PSUs were set up as temples of modern India. And the pujaris were chosen solely on merit. And they rose up the ranks. From among them, the head priest was selected. As with everything else, there has been a change --from merit to the right godfather. First it was the "right connection". Later, with the family orientation in politics, it became helpful if you were the son-in-law or a brother-in-law of somebody important, particularly when you had to deal with a modernisation programme that involved more money than the annual budget of one of the larger Indian states. So the "rishtedari'' has to be established.

This came to light in a recent case when the Public Enterprises Selection Board met to choose the head of a Maharatna. The first shocker was when it was found that none of the internal candidates were found suitable. So much for the much-talked about succession planning in the public sector. And then came the "outsiders''. If an IAS officer from family planning can move to steel and decide on the product mix, why can't it be extended to others as well ? The specious argument was that you don't need to know metallurgy to make steel which is tantamount to saying that you don't need to know rocket science to launch one.
It is reported that the selections have been made. The chosen one claims to have the blessings of the royal family whose pocket borough he had supposedly serviced loyally while in an IT PSU. A little bird reveals that the "rishtedari'' route has carried the day!

All in the surname

What is in a name? In this case, a surname smells resourcefulness. Not surprising in a land of castes and creed. It was a welcome sign when the straight-laced, straight-faced PMO brought out strict norms for tenure postings, deputations, extensions, transfers, etc. But perhaps it did not realise that exceptions prove the rule.
One glaring case is that of an IPS officer from God's own country who joined a PSU in 2005 on a three-year stint. He was given a two-year extension in 2008. No problems with that, possibly because of the great unfinished tasks he had. His five-year term ended in February 2010. And yet again , he has been given an extension. Now eyebrows are being raised in babudom about the guiding principles, or the lack of them, in deciding on such exceptions. There is enough consternation about privileged treatment to a section of the officers hailing from a certain part of the country.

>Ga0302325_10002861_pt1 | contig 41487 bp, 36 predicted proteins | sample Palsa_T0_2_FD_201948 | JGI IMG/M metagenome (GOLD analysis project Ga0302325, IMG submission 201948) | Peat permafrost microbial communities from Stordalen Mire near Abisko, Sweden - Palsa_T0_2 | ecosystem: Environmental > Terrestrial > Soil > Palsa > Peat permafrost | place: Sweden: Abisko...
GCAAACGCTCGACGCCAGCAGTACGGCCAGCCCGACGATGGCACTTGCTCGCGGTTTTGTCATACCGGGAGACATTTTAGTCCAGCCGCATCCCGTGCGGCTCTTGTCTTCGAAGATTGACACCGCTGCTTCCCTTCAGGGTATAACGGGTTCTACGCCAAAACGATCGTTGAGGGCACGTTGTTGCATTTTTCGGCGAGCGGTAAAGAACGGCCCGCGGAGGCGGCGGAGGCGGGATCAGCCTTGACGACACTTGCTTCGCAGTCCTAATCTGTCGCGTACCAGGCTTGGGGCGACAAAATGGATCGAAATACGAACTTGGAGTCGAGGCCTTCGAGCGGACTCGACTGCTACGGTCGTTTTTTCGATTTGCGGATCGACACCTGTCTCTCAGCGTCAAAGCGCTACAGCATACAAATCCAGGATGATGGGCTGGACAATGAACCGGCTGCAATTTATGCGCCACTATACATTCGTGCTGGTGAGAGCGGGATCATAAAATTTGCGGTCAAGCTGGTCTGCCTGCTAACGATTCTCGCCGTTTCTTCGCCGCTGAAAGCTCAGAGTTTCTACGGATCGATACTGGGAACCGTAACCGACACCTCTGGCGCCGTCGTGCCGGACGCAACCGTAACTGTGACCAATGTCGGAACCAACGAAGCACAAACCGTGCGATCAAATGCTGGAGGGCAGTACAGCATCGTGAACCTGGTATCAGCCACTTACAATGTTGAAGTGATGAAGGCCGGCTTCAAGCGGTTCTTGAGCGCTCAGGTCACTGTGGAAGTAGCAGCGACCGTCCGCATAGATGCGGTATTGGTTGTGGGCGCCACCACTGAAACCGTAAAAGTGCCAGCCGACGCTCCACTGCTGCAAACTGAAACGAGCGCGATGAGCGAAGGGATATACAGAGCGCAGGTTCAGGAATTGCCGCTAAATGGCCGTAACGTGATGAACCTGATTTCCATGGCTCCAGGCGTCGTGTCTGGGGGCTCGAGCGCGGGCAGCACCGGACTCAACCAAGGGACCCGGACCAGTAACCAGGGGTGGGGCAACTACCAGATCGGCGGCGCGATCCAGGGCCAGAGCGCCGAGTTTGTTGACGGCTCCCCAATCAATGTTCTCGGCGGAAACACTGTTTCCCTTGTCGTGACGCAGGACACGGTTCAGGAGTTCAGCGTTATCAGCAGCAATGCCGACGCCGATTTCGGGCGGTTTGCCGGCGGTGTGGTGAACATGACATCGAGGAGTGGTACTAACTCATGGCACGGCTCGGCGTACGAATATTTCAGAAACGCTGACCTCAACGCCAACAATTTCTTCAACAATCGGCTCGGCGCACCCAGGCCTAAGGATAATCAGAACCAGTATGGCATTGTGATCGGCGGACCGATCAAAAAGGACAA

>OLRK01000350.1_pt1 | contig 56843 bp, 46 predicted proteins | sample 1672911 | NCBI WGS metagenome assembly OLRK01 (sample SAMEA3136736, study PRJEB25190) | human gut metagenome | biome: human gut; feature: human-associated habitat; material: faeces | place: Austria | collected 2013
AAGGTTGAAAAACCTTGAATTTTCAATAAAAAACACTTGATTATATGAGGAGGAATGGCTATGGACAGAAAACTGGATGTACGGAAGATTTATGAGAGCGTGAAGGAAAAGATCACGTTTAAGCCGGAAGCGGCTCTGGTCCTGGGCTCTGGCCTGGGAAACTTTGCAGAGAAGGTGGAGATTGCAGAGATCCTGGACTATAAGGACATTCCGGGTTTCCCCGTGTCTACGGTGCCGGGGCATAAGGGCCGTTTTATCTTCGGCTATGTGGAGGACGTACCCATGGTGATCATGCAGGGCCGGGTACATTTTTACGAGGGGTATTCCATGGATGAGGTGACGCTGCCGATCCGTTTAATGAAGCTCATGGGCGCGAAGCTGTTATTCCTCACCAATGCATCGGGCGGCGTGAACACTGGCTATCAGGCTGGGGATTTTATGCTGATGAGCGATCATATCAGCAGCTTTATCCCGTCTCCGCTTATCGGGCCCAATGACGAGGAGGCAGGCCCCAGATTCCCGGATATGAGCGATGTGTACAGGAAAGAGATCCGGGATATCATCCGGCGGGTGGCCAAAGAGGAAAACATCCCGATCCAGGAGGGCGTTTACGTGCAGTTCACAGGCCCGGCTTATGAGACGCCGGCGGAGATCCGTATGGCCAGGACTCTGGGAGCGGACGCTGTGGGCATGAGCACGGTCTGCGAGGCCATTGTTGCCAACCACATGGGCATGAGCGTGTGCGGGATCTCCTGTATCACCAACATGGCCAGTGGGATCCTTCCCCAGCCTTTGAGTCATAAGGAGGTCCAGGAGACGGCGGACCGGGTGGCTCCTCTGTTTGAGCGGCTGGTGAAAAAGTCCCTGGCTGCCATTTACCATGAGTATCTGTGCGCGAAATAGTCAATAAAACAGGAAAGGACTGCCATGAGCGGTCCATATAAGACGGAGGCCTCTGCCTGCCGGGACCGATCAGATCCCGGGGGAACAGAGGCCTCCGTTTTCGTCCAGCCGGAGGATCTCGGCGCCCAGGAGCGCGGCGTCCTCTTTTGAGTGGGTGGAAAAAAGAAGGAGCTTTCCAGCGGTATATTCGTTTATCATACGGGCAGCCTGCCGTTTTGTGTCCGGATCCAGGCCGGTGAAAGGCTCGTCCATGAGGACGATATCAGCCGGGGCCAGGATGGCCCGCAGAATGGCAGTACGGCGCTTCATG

Or is it the surname that counts? He shares a surname with a top functionary at the PMO, something he flaunts in the corporation to get his way. His travel bills during his tenure have touched a whopping Rs 42.4 lakhs. To be fair to him, he has had to go various parts of the country and even abroad to discharge his duties, although he is as far away from sales and marketing as Kanyakumari is from Kashmir. Will somebody in South Block take note?

Devil and deep sea

This is no critique of the Budget, but just a revelation of a startling fact which our top flight economists tend to deliberately obfuscate for reasons best known to them. It is a scary picture. Everybody talks of fiscal deficit, but the more frightening issue is the rising national debt. Everybody is aware of the financial turmoil Greece is in. But are we not far behind. The current Central and State debt touches 82 per cent of the GDP. Bankrupt Greece has a public debt of 120 per cent.

Even in the US where the unemployment rate is more than 10 per cent, the public debt is only 55 per cent which could-- given the continuing slump--rise to 67 per cent. But it is a country with a large economy and larger tax revenues. The public debt in U.K is 57.5 per cent which again is manageable on the premise that there would be no more bank collapses.


So India is caught between the devil and the deep sea! The debt vis-a-vis the GDP needs to be brought down to stay afloat; but a fear has been created by vested interests that to cut the stimulus will result in the stifling of the economy. However, for the fat cats, it is a heads-I-win-tails-you-lose situation!

Club class